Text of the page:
€6m settlement means ‘Nadine will receive everything that she needs’

A 20-year-old Donegal woman who has cerebral palsy has settled for €6m her High Court action against the HSE over her care at the time of her birth.

Solicitor Joice Carthy, left, speaking to the media after the High Court approved an award for Nadine Wilkin from Letterkenny. Pic: Courts Collins

The settlement approved by Mr Justice Kevin Cross is without an admission of liability.

Afterwards, Nadine Wilkin’s parents, through their solicitor, said the settlement will give them comfort to know Nadine will receive everything she needs to make her life more comfortable and she will be looked after even beyond their lifetime.

Nadine Wilkin, of Abbey Park, Manorcunningham, Letterkenny, Co Donegal had through her mother, Judith Wilkin, sued the HSE over her care at the time of her birth at Letterkenny General Hospital on June 11, 1996.

It was claimed there was an alleged delay in the delivery of Nadine by caesarean section and an alleged failure to treat her case an an emergency case.

At 9.40am, it was claimed it was decided to carry out a caesarean section and Nadine’s mother, it was claimed, was sent to theatre at 10.40am. Nadine was delivered at 11.28am.

The claims were denied and the settlement was made without an admission of liability.

Nadine’s counsel, Denis McCullough, said it was their case that if Nadine was born before 10.15am brain damage would not have occurred.

The HSE disputed this. He said Nadine is a bright young woman who has dyskinetic cerebral palsy and is in a wheelchair. Counsel said she has high care needs and has to be fed through a peg tube.

Approving the settlement, Mr Justice Cross said Nadine looked a very happy young lady and he had no hesitation in approving the settlement which he said at the minimum represented about 75% of the full value of the claim.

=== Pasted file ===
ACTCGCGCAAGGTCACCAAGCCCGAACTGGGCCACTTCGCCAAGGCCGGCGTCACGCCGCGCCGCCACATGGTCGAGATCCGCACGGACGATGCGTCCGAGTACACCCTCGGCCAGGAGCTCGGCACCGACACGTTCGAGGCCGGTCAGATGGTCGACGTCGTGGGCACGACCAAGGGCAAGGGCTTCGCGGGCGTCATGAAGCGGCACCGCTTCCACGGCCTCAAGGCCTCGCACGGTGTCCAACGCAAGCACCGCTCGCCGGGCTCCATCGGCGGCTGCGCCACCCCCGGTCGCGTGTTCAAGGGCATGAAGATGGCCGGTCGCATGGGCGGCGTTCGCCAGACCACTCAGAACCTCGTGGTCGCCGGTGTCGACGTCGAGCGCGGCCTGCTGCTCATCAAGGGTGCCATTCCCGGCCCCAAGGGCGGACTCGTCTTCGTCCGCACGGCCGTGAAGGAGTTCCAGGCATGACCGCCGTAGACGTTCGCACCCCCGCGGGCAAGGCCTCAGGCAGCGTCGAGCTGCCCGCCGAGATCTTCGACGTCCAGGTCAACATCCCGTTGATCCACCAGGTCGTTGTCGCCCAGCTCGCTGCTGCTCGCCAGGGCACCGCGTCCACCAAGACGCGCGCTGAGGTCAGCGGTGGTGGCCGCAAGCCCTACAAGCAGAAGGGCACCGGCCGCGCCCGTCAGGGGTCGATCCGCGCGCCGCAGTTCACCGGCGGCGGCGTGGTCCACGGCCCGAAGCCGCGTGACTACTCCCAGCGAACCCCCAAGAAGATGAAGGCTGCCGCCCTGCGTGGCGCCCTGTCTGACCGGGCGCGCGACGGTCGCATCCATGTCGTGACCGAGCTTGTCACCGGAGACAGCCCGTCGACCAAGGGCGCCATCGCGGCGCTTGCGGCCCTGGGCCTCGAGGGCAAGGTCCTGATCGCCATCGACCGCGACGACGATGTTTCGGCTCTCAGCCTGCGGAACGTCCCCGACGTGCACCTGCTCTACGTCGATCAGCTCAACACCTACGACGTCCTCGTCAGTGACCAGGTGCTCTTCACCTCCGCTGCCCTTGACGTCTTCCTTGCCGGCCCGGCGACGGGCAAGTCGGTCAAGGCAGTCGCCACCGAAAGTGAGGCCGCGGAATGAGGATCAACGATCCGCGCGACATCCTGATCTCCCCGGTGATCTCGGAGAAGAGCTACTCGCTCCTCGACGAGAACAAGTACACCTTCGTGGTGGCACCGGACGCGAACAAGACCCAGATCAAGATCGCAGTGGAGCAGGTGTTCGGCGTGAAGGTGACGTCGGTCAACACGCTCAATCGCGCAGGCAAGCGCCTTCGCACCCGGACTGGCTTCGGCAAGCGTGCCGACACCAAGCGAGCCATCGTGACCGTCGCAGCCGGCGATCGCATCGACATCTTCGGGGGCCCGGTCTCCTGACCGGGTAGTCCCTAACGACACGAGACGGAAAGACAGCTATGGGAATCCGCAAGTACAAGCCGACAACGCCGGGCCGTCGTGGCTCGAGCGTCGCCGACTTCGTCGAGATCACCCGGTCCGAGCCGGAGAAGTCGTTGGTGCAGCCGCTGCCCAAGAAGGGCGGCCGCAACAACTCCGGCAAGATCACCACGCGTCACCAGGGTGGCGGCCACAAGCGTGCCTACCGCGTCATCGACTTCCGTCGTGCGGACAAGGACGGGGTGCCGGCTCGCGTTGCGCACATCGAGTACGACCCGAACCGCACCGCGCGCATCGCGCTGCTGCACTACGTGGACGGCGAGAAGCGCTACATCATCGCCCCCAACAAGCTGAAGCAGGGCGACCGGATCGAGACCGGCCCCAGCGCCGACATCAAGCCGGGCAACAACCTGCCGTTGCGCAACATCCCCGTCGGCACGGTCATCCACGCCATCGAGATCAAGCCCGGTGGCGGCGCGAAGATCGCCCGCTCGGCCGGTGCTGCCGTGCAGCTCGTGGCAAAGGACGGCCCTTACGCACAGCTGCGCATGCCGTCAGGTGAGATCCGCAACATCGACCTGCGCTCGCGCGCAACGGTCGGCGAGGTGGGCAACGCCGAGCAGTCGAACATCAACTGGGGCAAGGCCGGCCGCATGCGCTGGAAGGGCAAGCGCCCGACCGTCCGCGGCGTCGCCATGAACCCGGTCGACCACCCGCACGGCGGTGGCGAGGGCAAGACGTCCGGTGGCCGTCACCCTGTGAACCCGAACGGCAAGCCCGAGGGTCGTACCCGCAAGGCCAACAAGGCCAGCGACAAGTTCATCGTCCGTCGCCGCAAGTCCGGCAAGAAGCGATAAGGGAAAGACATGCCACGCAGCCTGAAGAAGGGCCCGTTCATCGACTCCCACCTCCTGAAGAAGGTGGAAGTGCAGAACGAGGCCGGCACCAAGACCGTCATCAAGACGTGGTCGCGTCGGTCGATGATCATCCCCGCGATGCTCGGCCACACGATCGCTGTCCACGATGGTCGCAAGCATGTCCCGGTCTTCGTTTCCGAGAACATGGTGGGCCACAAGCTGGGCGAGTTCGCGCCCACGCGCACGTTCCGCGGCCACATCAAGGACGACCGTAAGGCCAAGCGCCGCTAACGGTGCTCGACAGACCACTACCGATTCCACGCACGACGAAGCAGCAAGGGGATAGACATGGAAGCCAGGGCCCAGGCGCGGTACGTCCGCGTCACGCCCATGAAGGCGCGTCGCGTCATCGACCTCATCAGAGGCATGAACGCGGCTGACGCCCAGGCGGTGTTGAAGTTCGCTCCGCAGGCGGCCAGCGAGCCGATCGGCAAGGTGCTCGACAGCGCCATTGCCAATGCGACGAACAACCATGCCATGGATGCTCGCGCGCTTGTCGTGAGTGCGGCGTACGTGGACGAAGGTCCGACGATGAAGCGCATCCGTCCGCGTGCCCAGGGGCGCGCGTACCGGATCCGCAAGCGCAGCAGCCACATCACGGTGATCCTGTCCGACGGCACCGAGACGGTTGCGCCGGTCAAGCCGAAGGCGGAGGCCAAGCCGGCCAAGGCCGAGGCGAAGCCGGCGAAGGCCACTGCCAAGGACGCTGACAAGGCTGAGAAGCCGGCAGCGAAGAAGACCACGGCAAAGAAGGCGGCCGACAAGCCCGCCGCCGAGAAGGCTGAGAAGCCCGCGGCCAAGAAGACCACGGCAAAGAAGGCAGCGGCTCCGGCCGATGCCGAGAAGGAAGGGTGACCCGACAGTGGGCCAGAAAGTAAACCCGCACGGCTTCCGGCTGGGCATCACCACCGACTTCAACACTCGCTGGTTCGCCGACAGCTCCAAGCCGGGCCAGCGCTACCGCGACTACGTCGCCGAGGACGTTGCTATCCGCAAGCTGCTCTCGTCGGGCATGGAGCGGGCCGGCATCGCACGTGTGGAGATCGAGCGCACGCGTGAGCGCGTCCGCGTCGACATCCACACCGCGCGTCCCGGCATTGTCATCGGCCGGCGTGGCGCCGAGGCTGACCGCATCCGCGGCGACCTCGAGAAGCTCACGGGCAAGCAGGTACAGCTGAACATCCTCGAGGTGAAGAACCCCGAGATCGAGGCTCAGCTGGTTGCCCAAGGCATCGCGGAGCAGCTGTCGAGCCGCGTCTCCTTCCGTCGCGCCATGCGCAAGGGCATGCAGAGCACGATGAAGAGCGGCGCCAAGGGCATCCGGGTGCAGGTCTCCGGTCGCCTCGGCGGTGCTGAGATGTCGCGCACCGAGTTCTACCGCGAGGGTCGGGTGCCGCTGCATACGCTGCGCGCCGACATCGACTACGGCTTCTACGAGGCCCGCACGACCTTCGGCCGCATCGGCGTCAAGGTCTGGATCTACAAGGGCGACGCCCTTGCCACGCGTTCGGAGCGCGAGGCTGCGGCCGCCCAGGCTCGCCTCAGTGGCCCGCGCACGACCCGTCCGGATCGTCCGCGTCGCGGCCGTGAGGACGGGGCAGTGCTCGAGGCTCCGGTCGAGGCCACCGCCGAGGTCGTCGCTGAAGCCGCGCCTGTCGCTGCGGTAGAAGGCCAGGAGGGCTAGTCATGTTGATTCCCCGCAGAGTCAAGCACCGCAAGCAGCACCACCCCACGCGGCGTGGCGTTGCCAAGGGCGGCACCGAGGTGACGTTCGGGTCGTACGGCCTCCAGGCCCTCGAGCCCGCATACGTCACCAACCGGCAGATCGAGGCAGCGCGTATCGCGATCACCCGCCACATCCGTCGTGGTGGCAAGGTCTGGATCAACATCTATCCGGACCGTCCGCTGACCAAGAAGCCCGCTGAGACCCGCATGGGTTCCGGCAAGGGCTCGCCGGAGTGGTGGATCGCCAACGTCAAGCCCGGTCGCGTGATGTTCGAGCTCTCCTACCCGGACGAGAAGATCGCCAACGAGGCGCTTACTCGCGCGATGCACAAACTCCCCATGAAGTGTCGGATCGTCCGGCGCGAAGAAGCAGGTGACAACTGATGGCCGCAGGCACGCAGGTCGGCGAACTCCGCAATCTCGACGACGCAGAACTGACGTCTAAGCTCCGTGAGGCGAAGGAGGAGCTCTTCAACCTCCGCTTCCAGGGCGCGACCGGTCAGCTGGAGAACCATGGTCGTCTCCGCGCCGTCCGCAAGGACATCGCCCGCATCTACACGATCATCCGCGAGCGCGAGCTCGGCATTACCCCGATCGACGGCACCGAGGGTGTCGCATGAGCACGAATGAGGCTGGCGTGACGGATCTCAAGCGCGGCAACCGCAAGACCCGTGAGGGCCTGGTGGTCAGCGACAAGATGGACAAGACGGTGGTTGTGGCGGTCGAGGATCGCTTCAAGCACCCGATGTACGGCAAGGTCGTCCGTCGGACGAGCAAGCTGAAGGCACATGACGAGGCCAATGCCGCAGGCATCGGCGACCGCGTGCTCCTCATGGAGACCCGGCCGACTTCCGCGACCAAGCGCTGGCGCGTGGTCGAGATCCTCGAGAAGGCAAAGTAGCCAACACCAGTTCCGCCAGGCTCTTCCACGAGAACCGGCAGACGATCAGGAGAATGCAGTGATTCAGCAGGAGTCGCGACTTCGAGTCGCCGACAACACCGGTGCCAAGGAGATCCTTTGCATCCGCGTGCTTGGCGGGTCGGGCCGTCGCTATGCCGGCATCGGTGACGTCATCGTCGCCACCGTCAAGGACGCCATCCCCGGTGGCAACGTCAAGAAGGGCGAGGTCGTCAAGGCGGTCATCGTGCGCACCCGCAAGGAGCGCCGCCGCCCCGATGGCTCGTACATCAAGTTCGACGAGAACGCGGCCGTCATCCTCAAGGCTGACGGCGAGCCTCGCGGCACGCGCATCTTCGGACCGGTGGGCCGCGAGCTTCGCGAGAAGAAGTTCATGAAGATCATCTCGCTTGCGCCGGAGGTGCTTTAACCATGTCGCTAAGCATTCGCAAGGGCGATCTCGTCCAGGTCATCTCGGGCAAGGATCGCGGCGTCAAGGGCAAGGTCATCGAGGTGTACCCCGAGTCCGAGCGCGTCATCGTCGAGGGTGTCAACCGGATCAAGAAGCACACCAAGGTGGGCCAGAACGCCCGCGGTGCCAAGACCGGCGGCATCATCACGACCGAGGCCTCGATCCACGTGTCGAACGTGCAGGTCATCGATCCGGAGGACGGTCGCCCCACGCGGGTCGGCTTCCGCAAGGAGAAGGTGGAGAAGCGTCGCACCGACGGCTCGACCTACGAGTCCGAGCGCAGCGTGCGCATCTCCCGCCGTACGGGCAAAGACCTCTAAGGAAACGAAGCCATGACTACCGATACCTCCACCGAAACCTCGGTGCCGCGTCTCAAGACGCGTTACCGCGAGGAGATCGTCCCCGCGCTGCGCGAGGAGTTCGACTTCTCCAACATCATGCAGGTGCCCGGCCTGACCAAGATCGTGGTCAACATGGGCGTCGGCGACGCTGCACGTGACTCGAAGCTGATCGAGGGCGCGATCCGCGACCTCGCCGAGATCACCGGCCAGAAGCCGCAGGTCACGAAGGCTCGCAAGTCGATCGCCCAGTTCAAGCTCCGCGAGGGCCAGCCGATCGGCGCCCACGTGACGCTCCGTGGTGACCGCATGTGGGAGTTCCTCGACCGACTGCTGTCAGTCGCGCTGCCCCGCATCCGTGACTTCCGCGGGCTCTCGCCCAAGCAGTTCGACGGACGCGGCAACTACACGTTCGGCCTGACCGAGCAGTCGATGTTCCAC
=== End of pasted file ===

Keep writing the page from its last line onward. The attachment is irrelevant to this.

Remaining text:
He wished Nadine every success for the future and praised her parents and carers for the great work they had put into her care in the past.

Outside court Nadine along with her parents, Judith Wilkin and Trevor Kincaid, stood while their solicitor Joice Carthy read out their statement. The family only commenced legal proceedings when Nadine was in her mid teens and a family friend advised them to look into the matter.

“Whilst we have put everything we have into her care, we have not been able financially to provide the level of care and therapy that experts say she needed,” the statement read.

It added: “If Nadine had been receiving this care over the last 20 years, we believe it would have improved her abilities and her quality of life and it would also have made things easier on her two younger brothers.”

They described their daughter as someone who knows her own mind and enjoys both music and cinema.

“It breaks our hearts when we think about what her life could have been like, had things been different.

“This settlement won’t change that but it will, at least, give us the comfort to know that Nadine will receive everything that she needs to make her life more comfortable and she will be looked after even beyond our lifetime,” the statement concluded.



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